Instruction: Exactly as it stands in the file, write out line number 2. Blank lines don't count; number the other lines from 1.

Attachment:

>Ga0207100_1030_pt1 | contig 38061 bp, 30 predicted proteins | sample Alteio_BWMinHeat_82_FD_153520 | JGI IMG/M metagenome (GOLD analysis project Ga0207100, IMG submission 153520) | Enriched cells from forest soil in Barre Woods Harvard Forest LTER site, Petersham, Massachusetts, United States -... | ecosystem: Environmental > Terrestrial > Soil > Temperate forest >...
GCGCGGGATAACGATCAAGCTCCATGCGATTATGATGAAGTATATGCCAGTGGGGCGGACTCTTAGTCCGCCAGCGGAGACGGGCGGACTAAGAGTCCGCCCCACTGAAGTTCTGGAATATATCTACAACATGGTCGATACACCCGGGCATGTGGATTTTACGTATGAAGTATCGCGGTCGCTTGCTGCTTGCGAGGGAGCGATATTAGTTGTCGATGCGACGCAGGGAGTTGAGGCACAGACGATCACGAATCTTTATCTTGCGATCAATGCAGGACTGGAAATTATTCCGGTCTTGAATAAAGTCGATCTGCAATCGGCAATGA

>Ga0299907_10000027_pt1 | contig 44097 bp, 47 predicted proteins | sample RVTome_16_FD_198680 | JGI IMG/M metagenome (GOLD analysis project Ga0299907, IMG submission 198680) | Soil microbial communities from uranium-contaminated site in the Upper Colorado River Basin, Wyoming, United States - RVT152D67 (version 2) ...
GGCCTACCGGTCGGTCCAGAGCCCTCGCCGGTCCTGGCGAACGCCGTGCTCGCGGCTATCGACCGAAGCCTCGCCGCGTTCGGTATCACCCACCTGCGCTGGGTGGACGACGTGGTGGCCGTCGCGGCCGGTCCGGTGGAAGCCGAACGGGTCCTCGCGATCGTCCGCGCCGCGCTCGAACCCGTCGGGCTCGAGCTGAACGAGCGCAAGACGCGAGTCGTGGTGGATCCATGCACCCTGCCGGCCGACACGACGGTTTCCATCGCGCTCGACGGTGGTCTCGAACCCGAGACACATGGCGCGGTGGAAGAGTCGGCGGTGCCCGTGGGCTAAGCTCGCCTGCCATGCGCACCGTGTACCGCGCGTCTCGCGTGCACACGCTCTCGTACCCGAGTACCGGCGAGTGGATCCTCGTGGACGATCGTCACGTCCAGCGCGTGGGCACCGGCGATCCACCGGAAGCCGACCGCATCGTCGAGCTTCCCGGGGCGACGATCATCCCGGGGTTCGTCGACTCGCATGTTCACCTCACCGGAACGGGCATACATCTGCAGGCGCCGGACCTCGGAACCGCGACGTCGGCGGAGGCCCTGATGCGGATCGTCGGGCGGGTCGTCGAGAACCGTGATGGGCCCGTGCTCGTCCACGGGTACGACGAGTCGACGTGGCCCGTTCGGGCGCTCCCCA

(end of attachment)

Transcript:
GCGCGGGATAACGATCAAGCTCCATGCGATTATGATGAAGTATATGCCAGTGGGGCGGACTCTTAGTCCGCCAGCGGAGACGGGCGGACTAAGAGTCCGCCCCACTGAAGTTCTGGAATATATCTACAACATGGTCGATACACCCGGGCATGTGGATTTTACGTATGAAGTATCGCGGTCGCTTGCTGCTTGCGAGGGAGCGATATTAGTTGTCGATGCGACGCAGGGAGTTGAGGCACAGACGATCACGAATCTTTATCTTGCGATCAATGCAGGACTGGAAATTATTCCGGTCTTGAATAAAGTCGATCTGCAATCGGCAATGA